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We're Over the Moon for the Latest Glaucoma Treatment

We're Over the Moon for the Latest Glaucoma Treatment

March 14, 2018
Vision Technology

To see the most recent innovation in glaucoma treatment, look to the stars. More specifically, look to the astronauts who have spent extended periods of time on the International Space Station. 

Temporary Conditions

Astronauts who are in weightless conditions for 180 days or more experience many short- and long-term side effects. 

For example, according to, astronauts’ bones and muscles weaken and their sense of up and down gets confused because the vestibular system no longer can figure out where the ground and the ceiling are. 

Some of the side effects impact their eyes, as well. 

Astronauts returning to Earth after a long time in space have reported strange things happening to their sight. They’re more far sighted, for example, and when they’re examined, doctors find tiny wrinkles and folds on their retinas. 

Gravity – or lack thereof, is the culprit. On Earth, gravity pulls more on the lower spine than the upper spine, while in weightless conditions, the pressure up and down the spine is uniform. One of the results is that spinal fluid pushing up against the optic nerve causes higher pressure in the eyes than normal.

This is important because extra pressure on the eyes is often linked to glaucoma.

The good news for the astronauts is their sight returns to normal after they’ve been in Earthbound pressures again for a while. Even so, the National Aeronautics and Space Administration (NASA) and the National Space Biomedical Research Institute (NSBRI) wanted to address the issue for today’s astronauts and future space travelers, who might need to spend much longer periods in weightlessness.

Poise Under Pressure

There are important implications for those of us who are bound to the home planet, as well.

Glaucoma occurs when there’s poor circulation of blood and oxygen to the back of the eye. Poor circulation is the result of increased pressure caused by the buildup of fluid secreted by the colored part of the eye, called the iris. To effectively treat the disease, we need to relieve that pressure.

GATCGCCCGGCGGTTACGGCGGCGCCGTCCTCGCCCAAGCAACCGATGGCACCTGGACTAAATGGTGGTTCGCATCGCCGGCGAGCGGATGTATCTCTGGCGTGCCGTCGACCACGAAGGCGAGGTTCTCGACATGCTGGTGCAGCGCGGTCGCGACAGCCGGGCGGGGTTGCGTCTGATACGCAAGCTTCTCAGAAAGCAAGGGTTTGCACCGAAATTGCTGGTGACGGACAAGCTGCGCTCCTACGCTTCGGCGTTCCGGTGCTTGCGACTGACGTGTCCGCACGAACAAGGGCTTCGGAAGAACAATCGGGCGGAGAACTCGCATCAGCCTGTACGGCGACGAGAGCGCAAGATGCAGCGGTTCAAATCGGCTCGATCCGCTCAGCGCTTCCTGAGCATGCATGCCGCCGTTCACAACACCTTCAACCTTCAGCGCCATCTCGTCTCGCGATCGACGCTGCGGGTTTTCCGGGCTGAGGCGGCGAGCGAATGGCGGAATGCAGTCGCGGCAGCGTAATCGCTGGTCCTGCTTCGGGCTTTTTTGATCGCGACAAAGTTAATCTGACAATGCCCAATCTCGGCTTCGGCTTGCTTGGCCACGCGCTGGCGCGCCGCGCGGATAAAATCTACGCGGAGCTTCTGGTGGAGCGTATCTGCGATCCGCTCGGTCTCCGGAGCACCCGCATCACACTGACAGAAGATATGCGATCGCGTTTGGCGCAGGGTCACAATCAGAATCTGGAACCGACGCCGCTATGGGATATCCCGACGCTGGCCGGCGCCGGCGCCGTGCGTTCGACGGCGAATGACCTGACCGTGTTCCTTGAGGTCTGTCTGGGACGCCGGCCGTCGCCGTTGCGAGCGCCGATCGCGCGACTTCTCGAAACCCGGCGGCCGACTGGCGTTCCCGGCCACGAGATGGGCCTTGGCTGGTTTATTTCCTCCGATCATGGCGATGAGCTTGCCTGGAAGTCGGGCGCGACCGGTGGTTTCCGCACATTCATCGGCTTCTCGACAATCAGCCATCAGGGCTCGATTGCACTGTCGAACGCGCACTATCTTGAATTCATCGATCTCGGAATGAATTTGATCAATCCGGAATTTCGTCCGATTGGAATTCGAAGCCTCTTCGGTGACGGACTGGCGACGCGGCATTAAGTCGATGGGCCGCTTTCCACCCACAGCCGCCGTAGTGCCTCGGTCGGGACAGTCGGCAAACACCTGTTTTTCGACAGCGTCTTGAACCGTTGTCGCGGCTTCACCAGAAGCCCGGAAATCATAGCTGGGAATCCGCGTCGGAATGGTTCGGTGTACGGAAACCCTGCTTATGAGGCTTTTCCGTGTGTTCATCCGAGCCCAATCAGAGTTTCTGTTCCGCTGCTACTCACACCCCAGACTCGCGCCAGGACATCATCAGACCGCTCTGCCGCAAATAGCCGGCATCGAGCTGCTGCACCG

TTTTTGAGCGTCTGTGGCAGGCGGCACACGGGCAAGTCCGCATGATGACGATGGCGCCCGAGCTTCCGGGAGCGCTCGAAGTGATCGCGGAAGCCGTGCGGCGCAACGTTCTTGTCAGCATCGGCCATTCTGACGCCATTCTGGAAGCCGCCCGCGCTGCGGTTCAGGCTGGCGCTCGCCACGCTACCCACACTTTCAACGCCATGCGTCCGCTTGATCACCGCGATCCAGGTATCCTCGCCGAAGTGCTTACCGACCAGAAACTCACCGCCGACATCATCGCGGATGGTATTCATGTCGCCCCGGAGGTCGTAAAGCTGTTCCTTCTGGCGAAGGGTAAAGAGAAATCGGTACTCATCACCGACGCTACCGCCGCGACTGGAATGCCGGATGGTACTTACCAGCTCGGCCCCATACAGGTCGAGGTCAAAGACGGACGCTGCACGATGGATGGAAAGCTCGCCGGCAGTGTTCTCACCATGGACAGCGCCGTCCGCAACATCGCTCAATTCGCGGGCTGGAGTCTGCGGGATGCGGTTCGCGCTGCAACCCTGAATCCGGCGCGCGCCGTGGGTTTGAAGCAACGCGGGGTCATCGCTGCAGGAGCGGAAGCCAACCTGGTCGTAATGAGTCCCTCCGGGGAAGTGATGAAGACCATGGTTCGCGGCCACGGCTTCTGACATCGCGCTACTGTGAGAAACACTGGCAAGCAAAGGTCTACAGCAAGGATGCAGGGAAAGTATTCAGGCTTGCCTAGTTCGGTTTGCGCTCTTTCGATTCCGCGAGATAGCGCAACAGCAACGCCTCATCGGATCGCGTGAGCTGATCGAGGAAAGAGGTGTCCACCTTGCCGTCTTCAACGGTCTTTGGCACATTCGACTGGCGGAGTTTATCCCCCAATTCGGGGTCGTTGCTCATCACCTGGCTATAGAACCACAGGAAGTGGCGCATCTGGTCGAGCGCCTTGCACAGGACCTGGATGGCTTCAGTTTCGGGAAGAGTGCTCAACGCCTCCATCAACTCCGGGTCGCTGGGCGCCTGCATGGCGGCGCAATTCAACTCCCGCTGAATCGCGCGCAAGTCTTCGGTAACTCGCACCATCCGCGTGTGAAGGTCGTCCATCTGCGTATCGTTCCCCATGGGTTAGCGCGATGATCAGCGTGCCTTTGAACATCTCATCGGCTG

There are several tools in our toolbox we can use to get there:

It’s a progression, from least invasive to most, and different people respond differently to the stages of treatment.

Space to Sight

Because of what’s been observed in people who have been in space, we now have another way to help people with glaucoma, especially when their conditions do not respond to the treatments I’ve already mentioned.

Scientists at NASA and NSBRI have developed goggles that equalize the pressure in astronauts’ eyes when they’re sleeping. Dr. John Berdahl, an ophthalmologist and glaucoma specialist in Sioux Falls, S.D., has been one of the lead physicians on the project as part of the Vision for Mars program.

With the goggles, we can reduce the risk for glaucoma damage for those that do not respond to conventional treatments. 

Another Kind of Pressure

It’s important to remember we’re talking about spinal fluid pressure, not blood pressure. 

At the same time, high and low blood pressure also can impact the chances for developing glaucoma or for the severity of the disease.

If a person is being treated for hypertension, there’s less circulation through the arteries and veins. You don’t want blood pressure that’s too high, but you don’t want it too low, either. 

Research has shown that most of the damage from glaucoma occurs when a person is sleeping. This is because your heart rate slows and when you’re lying down, gravity is not pulling the fluid out of your eyes. 

People who take their blood pressure medicine right before bedtime put themselves at greater risk if their blood pressure drops too low while they are sleeping. 

What a View

It’s important to catch glaucoma early. At Lifetime Vision, we test three things:

We use what’s called High-Definition Optical Coherence Tomography (OCT). It detects even the tiniest changes in retinal thickness, which can be one of the first indicators of the disease. 

In fact, our equipment is the same as what they use to test astronauts who have spent time at the International Space Station. 

In his third law of motion, Sir Isaac Newton famously taught us that what goes up must come down. In the case of glaucoma, what’s gone up are America’s finest, and what’s come down are astronauts whose eyes have led to a new approach to glaucoma treatment. 

Makes me wonder…. What other knowledge is out there, just waiting for us to discover it? Glaucoma goggles, anyone?


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